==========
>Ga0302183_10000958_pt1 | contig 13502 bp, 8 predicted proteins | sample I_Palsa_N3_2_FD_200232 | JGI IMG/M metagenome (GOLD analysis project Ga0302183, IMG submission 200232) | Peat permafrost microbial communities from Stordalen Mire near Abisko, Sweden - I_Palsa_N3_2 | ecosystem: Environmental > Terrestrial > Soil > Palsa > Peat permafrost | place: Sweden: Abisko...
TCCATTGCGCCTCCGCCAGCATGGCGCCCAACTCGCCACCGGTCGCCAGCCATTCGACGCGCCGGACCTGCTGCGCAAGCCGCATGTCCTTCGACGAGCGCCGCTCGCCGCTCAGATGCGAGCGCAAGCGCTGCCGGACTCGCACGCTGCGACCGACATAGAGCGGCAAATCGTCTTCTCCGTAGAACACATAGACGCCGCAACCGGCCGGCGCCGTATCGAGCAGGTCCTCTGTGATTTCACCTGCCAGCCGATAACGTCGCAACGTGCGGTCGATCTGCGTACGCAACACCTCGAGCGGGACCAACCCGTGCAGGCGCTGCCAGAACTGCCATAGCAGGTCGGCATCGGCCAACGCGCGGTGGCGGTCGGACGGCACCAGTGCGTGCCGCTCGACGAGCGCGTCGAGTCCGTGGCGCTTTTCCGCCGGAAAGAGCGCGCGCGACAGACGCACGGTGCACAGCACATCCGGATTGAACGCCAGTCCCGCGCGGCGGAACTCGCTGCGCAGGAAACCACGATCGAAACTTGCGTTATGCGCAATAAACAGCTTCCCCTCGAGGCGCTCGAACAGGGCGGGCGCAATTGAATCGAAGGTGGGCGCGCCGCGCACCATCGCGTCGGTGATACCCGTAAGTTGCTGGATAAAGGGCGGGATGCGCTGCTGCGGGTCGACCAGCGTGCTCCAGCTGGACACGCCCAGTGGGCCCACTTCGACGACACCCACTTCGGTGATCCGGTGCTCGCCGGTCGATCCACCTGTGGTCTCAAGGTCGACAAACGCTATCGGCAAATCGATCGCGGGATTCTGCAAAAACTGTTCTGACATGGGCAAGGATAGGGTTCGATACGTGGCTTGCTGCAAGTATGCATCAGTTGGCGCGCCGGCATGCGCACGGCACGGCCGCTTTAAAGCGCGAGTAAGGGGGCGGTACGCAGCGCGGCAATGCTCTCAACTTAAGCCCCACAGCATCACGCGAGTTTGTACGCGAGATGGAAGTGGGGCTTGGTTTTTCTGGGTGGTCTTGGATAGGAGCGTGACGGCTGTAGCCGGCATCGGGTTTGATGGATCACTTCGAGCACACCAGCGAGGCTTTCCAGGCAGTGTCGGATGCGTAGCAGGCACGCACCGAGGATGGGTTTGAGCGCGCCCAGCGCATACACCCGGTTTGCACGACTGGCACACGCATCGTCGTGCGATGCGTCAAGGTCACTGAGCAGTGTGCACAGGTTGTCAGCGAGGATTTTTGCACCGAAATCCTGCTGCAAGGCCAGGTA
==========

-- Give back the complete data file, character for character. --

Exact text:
>Ga0302183_10000958_pt1 | contig 13502 bp, 8 predicted proteins | sample I_Palsa_N3_2_FD_200232 | JGI IMG/M metagenome (GOLD analysis project Ga0302183, IMG submission 200232) | Peat permafrost microbial communities from Stordalen Mire near Abisko, Sweden - I_Palsa_N3_2 | ecosystem: Environmental > Terrestrial > Soil > Palsa > Peat permafrost | place: Sweden: Abisko...
TCCATTGCGCCTCCGCCAGCATGGCGCCCAACTCGCCACCGGTCGCCAGCCATTCGACGCGCCGGACCTGCTGCGCAAGCCGCATGTCCTTCGACGAGCGCCGCTCGCCGCTCAGATGCGAGCGCAAGCGCTGCCGGACTCGCACGCTGCGACCGACATAGAGCGGCAAATCGTCTTCTCCGTAGAACACATAGACGCCGCAACCGGCCGGCGCCGTATCGAGCAGGTCCTCTGTGATTTCACCTGCCAGCCGATAACGTCGCAACGTGCGGTCGATCTGCGTACGCAACACCTCGAGCGGGACCAACCCGTGCAGGCGCTGCCAGAACTGCCATAGCAGGTCGGCATCGGCCAACGCGCGGTGGCGGTCGGACGGCACCAGTGCGTGCCGCTCGACGAGCGCGTCGAGTCCGTGGCGCTTTTCCGCCGGAAAGAGCGCGCGCGACAGACGCACGGTGCACAGCACATCCGGATTGAACGCCAGTCCCGCGCGGCGGAACTCGCTGCGCAGGAAACCACGATCGAAACTTGCGTTATGCGCAATAAACAGCTTCCCCTCGAGGCGCTCGAACAGGGCGGGCGCAATTGAATCGAAGGTGGGCGCGCCGCGCACCATCGCGTCGGTGATACCCGTAAGTTGCTGGATAAAGGGCGGGATGCGCTGCTGCGGGTCGACCAGCGTGCTCCAGCTGGACACGCCCAGTGGGCCCACTTCGACGACACCCACTTCGGTGATCCGGTGCTCGCCGGTCGATCCACCTGTGGTCTCAAGGTCGACAAACGCTATCGGCAAATCGATCGCGGGATTCTGCAAAAACTGTTCTGACATGGGCAAGGATAGGGTTCGATACGTGGCTTGCTGCAAGTATGCATCAGTTGGCGCGCCGGCATGCGCACGGCACGGCCGCTTTAAAGCGCGAGTAAGGGGGCGGTACGCAGCGCGGCAATGCTCTCAACTTAAGCCCCACAGCATCACGCGAGTTTGTACGCGAGATGGAAGTGGGGCTTGGTTTTTCTGGGTGGTCTTGGATAGGAGCGTGACGGCTGTAGCCGGCATCGGGTTTGATGGATCACTTCGAGCACACCAGCGAGGCTTTCCAGGCAGTGTCGGATGCGTAGCAGGCACGCACCGAGGATGGGTTTGAGCGCGCCCAGCGCATACACCCGGTTTGCACGACTGGCACACGCATCGTCGTGCGATGCGTCAAGGTCACTGAGCAGTGTGCACAGGTTGTCAGCGAGGATTTTTGCACCGAAATCCTGCTGCAAGGCCAGGTA